Capravirine to Treat Children With HIV Infection
This study will test the safety, side effects and anti-HIV activity of different doses of capravirine in children and adolescents with HIV infection. Capravirine belongs to a class of drugs called non-nucleoside reverse transcriptase inhibitors (NNRTIs), which prevent the virus from replicating (making more copies of itself). Other NNRTIs are nevirapine, delavirdine and efavirenz.
HIV-infected children between the ages of 4 months and 21 years may be eligible for this study if they: 1) have received less than 6 weeks of treatment with antiretroviral drugs; 2) have not benefited from antiretroviral therapy after 12 weeks of treatment; 3) cannot continue antiretroviral treatment because of harmful side effects.
For the first week of the study, participants will have a 1-week "washout period" in which they will receive no anti-HIV therapy. During this time, they will have physical, eye and neuropsychologic examinations, blood and urine tests, echocardiogram, electrocardiogram (EKG), chest X-ray, head CT scan and skin tests. These physical exams and tests will be repeated throughout the study to determine changes in health.
After the washout period, patients will take capravirine once a day in the morning for 6 days. After each dose, a small amount of blood will be drawn at 8 different times over 12 hours to measure the activity of the drug and HIV blood levels. A heparin lock will be placed in the vein to avoid multiple needlesticks. After the 6 days of capravirine there will be another washout period, this time for 21 days. During this time, doctors will determine the optimum combination therapy for the individual patient.
After the second washout, patients will begin combination therapy with capravirine plus at least two other anti-HIV medicines. (These may include a reverse transcriptase inhibitor such as zidovudine, didanosine, lamuvidine, zalcitabine, or stavudine, and maybe one or more protease inhibitors such as ritonavir, nelfinavir, saquinavir, indinavir or amprenavir.) For the first week, patients will have a daily blood test to determine HIV blood levels. Afterwards, treatment will continue on an outpatient basis with clinic visits every 4 to 8 weeks for physical exams, lab tests and other procedures as required. The study will last approximately 48 weeks. Patients who benefit from capravirine therapy may be able to continue to receive the drug from the drug company sponsor or as part of another study, or the protocol for this study may be amended to lengthen the treatment period.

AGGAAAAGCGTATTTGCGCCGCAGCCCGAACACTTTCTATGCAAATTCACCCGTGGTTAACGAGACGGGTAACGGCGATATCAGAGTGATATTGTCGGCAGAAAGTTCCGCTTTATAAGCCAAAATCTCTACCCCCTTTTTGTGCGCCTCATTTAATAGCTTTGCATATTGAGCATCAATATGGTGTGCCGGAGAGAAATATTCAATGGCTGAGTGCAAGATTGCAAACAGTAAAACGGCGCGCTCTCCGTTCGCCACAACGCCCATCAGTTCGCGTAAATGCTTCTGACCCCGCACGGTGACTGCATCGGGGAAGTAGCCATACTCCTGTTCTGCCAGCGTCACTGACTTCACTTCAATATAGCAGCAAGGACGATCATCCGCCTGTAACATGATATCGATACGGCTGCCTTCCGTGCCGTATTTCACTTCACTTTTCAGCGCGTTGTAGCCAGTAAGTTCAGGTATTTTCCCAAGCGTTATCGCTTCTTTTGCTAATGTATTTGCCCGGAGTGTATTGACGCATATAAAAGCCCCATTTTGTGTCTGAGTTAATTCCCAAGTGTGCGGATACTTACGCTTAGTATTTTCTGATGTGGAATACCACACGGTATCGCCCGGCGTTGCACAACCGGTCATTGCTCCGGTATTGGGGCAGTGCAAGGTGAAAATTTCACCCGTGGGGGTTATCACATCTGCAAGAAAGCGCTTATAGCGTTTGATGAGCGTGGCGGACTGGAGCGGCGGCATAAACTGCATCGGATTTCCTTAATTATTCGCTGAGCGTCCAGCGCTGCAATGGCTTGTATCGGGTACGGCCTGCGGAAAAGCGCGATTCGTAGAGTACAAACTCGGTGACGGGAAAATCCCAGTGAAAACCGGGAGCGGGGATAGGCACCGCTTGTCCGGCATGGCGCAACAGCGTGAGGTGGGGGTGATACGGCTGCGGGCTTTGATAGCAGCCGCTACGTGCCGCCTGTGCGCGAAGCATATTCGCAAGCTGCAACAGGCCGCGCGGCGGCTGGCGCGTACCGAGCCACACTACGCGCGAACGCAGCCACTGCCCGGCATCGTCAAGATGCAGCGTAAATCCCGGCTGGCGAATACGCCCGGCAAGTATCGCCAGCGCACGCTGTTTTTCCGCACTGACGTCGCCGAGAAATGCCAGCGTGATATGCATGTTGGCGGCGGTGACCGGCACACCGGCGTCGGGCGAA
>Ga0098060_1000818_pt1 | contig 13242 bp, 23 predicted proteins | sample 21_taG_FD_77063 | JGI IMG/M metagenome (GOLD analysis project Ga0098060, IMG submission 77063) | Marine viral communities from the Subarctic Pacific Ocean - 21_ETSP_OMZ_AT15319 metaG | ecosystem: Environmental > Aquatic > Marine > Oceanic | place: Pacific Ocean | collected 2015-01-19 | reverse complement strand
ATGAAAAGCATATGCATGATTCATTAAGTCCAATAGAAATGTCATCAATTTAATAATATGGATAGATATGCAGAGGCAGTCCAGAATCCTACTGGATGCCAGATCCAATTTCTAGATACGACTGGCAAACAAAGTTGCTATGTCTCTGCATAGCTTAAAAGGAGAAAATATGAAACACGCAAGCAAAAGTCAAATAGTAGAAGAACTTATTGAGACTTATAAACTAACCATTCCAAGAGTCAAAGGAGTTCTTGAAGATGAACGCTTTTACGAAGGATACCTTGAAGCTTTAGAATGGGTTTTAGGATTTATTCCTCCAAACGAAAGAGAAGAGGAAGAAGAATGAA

|Study Design:||Endpoint Classification: Safety Study
Primary Purpose: Treatment
|Official Title:||A Phase I Study of Capravirine (AG 1549), a Novel Non-Nucleoside Reverse Transcriptase Inhibitor in Children With HIV Infection|
|Study Start Date:||November 2000|
|Estimated Study Completion Date:||October 2004|
This is a pediatric phase I dose escalation study to determine a biologically active dose and to obtain information concerning the safety, tolerability, and pharmacokinetics of capravirine (AG 1549)(5-[(3,5-dichlorophenyl)thio]-4-(1-methylethyl)-1-(4-pyridinylmethyl)-1H-imidazol-2-methanol carbamate), a potent non-nucleoside HIV-1 reverse transcriptase (RT) inhibitor, that induces a novel pattern of resistance mutations. In addition to obtaining needed biological activity, pediatric safety, tolerability, and pharmacokinetic data, the study will utilize capravirine's potent antiretroviral activity and novel resistance mutation pattern, together with serial measurements of plasma HIV viral load, flow cytometry, and genotypic and phenotypic viral resistance analysis to conduct pilot studies in pediatric HIV pathogenesis, the response to antiretroviral therapy, and to develop strategies to optimize the management of pediatric antiretroviral therapy. We will also use initial viral decay dynamics and other patient characteristics to model predictions for the long-term response to antiretroviral therapy. We will enroll children who have become refractory to or have experienced toxicity on prior therapy. The study will include resistance testing on the failing regimen, a one week period off antiretrovirals (washout period), an initial 6 days of capravirine monotherapy followed by capravirine in combination with the optimal antiretroviral therapy as determined by their baseline viral resistance mutation pattern and history. The patients will be followed for at least 48 weeks to assess long-term tolerability and toxicity, and to assess the clinical, virological, and immunological response to capravirine.
|United States, Maryland|
|National Cancer Institute (NCI)|
|Bethesda, Maryland, United States, 20892|